Philippe Clement’s reign as Monaco manager is only two games old, but the Belgian is wasting no time in implementing his style. However, he told Monaco Life that there are still issues to resolve.
AS Monaco’s emphatic 4-0 victory put paid to any notion that Clement wouldn’t be able to produce the same kind of attacking football that won him three consecutive league titles in his home country.
In the post-match press conference on Sunday, Clement once again set out the style in which he wants his team to perform. “We want to play a type of football that is very offensive, with a lot of plays within the opposition half, with a lot of players making forward runs.”
Despite a positive showing, it is clear that Clement is – understandably – still experimenting in order to find his best system.
The interchangeability, especially in the forward positions, made it difficult to discern Monaco’s formation for large periods, especially during the first-half. In the opening stages, Monaco were seemingly deploying a 3-1-4-2, but the emphasis under Clement has been more defined by player roles rather than positions, and the team’s set-up is more easily understood through this lens.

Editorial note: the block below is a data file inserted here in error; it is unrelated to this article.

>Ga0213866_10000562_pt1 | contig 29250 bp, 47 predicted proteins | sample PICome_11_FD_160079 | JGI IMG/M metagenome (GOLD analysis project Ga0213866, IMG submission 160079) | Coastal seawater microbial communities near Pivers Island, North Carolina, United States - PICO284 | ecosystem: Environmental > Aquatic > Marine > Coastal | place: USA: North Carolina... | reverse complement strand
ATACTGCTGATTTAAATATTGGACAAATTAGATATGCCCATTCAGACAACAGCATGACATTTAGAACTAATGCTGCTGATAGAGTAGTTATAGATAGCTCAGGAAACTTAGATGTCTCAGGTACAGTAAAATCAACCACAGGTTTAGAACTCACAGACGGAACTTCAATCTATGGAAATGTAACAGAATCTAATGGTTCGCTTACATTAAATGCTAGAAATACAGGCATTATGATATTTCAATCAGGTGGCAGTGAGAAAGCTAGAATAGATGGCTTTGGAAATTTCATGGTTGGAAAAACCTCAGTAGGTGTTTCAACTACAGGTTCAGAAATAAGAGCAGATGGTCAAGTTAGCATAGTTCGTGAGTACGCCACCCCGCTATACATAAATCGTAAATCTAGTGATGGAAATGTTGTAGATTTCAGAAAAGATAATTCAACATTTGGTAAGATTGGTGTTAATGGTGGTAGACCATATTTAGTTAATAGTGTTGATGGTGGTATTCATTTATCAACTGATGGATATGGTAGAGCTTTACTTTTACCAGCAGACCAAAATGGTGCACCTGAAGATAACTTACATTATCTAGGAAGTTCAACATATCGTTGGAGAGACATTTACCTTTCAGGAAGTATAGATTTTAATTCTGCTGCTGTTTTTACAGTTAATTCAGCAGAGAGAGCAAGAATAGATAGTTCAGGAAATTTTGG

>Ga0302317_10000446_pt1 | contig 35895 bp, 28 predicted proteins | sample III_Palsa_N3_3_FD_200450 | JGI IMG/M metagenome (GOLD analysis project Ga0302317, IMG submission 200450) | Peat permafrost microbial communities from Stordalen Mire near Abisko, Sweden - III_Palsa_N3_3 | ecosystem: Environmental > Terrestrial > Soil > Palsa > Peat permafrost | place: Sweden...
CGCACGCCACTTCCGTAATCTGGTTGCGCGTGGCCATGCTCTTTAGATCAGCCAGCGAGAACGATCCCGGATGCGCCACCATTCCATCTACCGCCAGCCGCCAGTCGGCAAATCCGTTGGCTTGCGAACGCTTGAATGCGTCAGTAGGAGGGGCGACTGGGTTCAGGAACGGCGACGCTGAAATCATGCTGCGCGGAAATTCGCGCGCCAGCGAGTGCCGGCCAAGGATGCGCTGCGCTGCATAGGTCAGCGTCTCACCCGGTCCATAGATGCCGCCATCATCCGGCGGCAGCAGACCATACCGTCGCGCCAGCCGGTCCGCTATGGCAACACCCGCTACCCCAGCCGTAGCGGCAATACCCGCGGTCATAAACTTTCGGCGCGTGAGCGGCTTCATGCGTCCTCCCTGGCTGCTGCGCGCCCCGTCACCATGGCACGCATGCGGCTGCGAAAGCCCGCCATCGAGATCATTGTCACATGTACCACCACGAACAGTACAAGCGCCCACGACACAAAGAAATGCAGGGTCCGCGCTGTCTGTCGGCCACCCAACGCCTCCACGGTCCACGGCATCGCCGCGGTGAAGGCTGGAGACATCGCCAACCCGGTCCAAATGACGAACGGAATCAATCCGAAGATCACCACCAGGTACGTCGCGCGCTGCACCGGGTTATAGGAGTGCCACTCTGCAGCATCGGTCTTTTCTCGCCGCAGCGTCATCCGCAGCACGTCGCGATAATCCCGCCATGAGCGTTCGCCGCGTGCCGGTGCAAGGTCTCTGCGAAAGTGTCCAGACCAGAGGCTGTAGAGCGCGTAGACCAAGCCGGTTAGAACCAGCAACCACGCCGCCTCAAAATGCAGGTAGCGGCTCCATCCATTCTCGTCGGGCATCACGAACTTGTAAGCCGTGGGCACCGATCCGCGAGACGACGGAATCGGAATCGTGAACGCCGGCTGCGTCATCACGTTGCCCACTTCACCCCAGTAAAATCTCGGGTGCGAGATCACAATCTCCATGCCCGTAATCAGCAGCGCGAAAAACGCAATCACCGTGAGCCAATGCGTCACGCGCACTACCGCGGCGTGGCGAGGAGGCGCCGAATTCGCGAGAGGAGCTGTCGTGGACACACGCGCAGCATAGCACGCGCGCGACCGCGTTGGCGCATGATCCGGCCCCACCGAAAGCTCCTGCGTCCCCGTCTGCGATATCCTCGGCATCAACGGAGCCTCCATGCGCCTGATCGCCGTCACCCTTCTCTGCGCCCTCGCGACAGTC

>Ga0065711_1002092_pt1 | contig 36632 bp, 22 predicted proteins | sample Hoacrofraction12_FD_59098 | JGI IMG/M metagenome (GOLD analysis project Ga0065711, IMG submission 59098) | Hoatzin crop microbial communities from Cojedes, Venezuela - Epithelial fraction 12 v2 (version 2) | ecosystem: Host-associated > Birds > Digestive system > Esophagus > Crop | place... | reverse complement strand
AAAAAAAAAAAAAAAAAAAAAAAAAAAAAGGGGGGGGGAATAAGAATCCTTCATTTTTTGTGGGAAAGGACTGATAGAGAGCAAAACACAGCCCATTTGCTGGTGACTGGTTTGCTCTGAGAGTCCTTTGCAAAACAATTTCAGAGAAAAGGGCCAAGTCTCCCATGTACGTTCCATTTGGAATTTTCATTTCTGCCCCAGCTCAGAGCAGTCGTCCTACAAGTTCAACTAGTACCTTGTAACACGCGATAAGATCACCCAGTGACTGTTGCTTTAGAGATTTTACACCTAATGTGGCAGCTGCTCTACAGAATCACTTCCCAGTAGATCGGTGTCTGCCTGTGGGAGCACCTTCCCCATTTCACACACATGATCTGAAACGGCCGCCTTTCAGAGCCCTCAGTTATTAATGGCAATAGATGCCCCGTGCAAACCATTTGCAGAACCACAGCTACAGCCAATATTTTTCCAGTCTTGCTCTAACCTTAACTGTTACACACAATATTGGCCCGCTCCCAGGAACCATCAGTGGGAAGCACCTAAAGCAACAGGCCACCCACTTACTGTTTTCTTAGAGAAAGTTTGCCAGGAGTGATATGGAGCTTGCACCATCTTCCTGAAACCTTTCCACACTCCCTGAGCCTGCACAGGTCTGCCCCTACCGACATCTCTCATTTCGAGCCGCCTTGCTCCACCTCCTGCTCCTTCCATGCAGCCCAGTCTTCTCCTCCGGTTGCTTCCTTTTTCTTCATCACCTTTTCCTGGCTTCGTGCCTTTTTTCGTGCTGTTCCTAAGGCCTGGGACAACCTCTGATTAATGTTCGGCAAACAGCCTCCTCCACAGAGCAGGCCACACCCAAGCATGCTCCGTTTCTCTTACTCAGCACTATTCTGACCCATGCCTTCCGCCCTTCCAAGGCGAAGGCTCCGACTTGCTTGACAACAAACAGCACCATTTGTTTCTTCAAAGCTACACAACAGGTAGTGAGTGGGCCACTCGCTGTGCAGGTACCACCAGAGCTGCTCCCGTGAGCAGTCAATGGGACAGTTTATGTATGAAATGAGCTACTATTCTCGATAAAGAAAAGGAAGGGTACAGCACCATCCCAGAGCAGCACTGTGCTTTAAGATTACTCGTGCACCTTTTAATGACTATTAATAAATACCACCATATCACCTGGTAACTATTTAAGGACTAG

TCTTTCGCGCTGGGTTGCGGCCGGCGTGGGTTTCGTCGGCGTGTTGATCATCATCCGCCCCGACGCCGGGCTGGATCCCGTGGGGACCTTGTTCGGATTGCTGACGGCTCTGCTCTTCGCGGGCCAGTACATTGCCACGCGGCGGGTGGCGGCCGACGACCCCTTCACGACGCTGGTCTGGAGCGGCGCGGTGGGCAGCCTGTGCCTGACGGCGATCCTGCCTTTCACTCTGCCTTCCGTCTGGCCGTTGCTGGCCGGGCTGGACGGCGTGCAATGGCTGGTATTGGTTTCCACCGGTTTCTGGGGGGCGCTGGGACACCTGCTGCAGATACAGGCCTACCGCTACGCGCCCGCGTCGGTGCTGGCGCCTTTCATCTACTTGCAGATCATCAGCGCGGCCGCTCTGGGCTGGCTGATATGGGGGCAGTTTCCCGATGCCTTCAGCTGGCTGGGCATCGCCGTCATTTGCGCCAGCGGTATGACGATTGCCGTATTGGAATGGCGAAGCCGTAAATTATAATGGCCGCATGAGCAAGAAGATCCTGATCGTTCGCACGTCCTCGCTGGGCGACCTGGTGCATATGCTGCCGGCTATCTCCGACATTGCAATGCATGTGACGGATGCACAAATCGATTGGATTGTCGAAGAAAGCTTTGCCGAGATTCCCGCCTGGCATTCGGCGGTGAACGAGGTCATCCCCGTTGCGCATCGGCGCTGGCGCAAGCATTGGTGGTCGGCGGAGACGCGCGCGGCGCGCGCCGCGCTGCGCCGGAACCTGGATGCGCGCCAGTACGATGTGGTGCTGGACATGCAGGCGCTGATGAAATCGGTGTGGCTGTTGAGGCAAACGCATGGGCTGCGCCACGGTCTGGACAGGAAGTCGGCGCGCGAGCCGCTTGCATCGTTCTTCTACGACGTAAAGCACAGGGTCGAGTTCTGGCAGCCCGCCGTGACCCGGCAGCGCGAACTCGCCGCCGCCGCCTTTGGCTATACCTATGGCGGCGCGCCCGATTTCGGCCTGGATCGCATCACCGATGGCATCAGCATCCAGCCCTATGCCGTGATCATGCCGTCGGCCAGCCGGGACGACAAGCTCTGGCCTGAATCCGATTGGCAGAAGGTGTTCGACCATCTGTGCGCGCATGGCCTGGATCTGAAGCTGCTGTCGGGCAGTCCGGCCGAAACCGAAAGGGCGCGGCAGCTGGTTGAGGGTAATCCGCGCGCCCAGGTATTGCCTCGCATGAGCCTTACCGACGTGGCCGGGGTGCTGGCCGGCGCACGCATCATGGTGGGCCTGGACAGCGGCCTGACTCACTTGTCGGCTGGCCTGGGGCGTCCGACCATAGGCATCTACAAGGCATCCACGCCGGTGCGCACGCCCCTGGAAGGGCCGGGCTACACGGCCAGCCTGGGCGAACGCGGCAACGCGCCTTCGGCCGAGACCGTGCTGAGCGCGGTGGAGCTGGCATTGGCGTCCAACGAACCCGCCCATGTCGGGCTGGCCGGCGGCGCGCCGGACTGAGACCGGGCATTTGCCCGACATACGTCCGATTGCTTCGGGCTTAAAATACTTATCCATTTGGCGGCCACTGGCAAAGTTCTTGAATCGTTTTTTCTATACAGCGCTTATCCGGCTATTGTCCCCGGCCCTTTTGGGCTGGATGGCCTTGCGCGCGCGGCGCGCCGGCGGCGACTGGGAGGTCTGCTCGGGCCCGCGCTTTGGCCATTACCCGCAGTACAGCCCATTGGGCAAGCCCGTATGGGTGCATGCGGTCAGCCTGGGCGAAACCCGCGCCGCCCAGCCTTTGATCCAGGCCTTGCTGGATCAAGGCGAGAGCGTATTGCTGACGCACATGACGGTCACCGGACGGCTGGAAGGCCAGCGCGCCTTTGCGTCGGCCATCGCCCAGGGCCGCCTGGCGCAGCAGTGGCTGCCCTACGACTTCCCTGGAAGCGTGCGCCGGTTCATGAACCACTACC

Aurelien Tchouameni played throughout as the deepest lying no.6 midfielder, Ismail Jakobs and Gelson Martins provided the width on the flanks, with the former slotting into a more conventional back four out of possession. Jean Lucas had the most fluid role, sometimes dropping deep to form a pivot with Tchouameni, filling in for Martins on the right flank and forming a dual no.10 role with Caio Henrique, who was once again deployed further up the pitch, at least in the first-half.